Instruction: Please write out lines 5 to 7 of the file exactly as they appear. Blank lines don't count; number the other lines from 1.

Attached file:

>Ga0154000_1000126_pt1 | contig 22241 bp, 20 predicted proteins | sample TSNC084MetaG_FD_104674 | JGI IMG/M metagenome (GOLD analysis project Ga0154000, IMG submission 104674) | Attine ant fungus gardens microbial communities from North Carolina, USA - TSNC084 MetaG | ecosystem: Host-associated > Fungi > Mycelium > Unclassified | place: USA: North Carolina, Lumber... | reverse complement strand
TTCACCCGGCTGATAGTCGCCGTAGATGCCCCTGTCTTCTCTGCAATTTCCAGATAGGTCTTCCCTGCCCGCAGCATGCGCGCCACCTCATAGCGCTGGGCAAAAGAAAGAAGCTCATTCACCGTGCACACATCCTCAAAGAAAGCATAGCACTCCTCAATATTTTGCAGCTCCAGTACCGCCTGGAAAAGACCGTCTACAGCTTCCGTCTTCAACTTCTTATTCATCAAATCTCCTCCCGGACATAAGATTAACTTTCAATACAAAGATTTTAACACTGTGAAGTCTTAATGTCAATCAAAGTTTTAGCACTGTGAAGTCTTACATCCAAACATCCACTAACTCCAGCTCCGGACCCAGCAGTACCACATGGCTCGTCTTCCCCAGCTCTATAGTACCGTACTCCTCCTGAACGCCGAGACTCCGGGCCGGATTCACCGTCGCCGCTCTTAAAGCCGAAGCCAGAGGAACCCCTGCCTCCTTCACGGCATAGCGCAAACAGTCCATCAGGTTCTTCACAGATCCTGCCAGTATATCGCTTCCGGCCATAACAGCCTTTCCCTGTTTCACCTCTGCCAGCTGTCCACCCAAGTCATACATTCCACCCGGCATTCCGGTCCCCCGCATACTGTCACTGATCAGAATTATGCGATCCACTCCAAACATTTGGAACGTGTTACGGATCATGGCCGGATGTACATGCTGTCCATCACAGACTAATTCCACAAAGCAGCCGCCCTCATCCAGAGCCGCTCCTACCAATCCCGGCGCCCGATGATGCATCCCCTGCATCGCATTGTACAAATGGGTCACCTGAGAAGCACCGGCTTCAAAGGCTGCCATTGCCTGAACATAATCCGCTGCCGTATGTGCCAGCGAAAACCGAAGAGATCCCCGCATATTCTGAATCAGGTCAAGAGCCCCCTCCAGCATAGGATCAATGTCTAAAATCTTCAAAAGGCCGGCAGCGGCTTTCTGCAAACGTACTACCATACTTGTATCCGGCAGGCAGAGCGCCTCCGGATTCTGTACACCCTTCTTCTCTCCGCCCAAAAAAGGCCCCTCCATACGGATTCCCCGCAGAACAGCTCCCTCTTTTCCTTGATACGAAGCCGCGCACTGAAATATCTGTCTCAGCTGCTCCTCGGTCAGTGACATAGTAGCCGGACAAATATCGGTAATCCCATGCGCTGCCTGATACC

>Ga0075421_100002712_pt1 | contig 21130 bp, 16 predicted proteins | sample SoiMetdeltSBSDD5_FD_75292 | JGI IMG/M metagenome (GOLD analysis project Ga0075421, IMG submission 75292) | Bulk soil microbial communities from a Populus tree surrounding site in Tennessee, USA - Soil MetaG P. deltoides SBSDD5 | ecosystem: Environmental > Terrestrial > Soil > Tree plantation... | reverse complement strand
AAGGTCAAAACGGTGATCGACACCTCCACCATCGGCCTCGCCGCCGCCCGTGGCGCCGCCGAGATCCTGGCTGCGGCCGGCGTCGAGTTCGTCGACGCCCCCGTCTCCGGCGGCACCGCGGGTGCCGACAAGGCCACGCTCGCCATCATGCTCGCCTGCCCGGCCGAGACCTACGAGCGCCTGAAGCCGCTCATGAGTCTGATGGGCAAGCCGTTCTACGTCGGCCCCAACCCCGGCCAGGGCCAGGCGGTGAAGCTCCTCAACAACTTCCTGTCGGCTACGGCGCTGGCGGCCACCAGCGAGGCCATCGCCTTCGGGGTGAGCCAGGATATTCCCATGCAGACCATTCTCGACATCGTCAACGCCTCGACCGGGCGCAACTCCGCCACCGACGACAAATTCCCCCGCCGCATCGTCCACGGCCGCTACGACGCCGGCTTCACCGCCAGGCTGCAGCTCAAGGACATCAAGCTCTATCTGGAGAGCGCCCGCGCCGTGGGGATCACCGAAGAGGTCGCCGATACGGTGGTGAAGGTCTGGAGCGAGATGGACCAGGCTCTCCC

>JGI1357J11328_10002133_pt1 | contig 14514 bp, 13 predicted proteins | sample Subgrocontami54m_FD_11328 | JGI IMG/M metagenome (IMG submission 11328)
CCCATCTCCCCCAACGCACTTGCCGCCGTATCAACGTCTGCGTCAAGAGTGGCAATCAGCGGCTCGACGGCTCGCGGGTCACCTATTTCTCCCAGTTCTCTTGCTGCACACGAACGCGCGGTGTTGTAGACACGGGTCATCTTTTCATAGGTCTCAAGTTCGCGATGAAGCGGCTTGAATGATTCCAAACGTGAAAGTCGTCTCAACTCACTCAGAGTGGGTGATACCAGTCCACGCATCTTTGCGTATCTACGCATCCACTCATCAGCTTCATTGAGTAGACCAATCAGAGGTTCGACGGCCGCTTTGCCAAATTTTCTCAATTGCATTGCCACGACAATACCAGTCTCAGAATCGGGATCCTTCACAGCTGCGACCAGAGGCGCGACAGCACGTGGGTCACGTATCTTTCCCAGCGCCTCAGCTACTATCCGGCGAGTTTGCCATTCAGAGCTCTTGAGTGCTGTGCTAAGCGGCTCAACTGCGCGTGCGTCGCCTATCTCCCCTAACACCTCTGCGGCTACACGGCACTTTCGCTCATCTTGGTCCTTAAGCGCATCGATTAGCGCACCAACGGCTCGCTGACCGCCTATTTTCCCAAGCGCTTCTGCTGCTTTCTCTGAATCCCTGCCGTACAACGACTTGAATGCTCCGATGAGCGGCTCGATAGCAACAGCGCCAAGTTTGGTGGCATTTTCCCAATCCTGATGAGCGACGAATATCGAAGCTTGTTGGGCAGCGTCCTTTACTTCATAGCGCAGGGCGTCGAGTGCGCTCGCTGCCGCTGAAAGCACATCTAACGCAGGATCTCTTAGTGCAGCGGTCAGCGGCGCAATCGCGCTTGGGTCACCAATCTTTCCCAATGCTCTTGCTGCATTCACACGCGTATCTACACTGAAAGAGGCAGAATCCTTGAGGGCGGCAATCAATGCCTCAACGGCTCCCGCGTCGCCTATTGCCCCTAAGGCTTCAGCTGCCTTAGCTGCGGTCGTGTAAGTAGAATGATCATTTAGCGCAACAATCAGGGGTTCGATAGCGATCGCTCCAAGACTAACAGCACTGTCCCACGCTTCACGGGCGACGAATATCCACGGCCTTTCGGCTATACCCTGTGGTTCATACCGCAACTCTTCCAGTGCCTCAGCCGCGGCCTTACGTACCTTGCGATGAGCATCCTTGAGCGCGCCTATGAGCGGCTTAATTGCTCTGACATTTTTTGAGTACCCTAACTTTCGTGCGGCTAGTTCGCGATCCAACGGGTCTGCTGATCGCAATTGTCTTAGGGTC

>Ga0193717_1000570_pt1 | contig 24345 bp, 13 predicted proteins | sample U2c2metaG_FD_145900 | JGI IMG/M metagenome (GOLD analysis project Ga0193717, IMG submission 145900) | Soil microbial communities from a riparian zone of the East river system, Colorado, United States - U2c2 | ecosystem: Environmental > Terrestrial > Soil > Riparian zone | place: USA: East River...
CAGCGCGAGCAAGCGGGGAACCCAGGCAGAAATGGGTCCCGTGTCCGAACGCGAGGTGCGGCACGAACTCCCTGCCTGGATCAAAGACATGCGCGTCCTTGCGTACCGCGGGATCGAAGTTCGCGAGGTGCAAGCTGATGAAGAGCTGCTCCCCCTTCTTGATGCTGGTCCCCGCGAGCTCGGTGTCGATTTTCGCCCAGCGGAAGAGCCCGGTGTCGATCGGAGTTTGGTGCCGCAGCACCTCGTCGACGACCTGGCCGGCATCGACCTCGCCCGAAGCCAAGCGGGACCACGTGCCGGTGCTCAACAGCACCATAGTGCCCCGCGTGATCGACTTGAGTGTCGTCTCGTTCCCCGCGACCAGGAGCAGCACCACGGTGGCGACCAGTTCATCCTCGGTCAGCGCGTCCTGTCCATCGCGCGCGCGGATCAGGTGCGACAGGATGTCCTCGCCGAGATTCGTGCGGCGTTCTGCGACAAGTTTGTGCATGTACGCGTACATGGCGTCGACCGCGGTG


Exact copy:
>JGI1357J11328_10002133_pt1 | contig 14514 bp, 13 predicted proteins | sample Subgrocontami54m_FD_11328 | JGI IMG/M metagenome (IMG submission 11328)
CCCATCTCCCCCAACGCACTTGCCGCCGTATCAACGTCTGCGTCAAGAGTGGCAATCAGCGGCTCGACGGCTCGCGGGTCACCTATTTCTCCCAGTTCTCTTGCTGCACACGAACGCGCGGTGTTGTAGACACGGGTCATCTTTTCATAGGTCTCAAGTTCGCGATGAAGCGGCTTGAATGATTCCAAACGTGAAAGTCGTCTCAACTCACTCAGAGTGGGTGATACCAGTCCACGCATCTTTGCGTATCTACGCATCCACTCATCAGCTTCATTGAGTAGACCAATCAGAGGTTCGACGGCCGCTTTGCCAAATTTTCTCAATTGCATTGCCACGACAATACCAGTCTCAGAATCGGGATCCTTCACAGCTGCGACCAGAGGCGCGACAGCACGTGGGTCACGTATCTTTCCCAGCGCCTCAGCTACTATCCGGCGAGTTTGCCATTCAGAGCTCTTGAGTGCTGTGCTAAGCGGCTCAACTGCGCGTGCGTCGCCTATCTCCCCTAACACCTCTGCGGCTACACGGCACTTTCGCTCATCTTGGTCCTTAAGCGCATCGATTAGCGCACCAACGGCTCGCTGACCGCCTATTTTCCCAAGCGCTTCTGCTGCTTTCTCTGAATCCCTGCCGTACAACGACTTGAATGCTCCGATGAGCGGCTCGATAGCAACAGCGCCAAGTTTGGTGGCATTTTCCCAATCCTGATGAGCGACGAATATCGAAGCTTGTTGGGCAGCGTCCTTTACTTCATAGCGCAGGGCGTCGAGTGCGCTCGCTGCCGCTGAAAGCACATCTAACGCAGGATCTCTTAGTGCAGCGGTCAGCGGCGCAATCGCGCTTGGGTCACCAATCTTTCCCAATGCTCTTGCTGCATTCACACGCGTATCTACACTGAAAGAGGCAGAATCCTTGAGGGCGGCAATCAATGCCTCAACGGCTCCCGCGTCGCCTATTGCCCCTAAGGCTTCAGCTGCCTTAGCTGCGGTCGTGTAAGTAGAATGATCATTTAGCGCAACAATCAGGGGTTCGATAGCGATCGCTCCAAGACTAACAGCACTGTCCCACGCTTCACGGGCGACGAATATCCACGGCCTTTCGGCTATACCCTGTGGTTCATACCGCAACTCTTCCAGTGCCTCAGCCGCGGCCTTACGTACCTTGCGATGAGCATCCTTGAGCGCGCCTATGAGCGGCTTAATTGCTCTGACATTTTTTGAGTACCCTAACTTTCGTGCGGCTAGTTCGCGATCCAACGGGTCTGCTGATCGCAATTGTCTTAGGGTC

>Ga0193717_1000570_pt1 | contig 24345 bp, 13 predicted proteins | sample U2c2metaG_FD_145900 | JGI IMG/M metagenome (GOLD analysis project Ga0193717, IMG submission 145900) | Soil microbial communities from a riparian zone of the East river system, Colorado, United States - U2c2 | ecosystem: Environmental > Terrestrial > Soil > Riparian zone | place: USA: East River...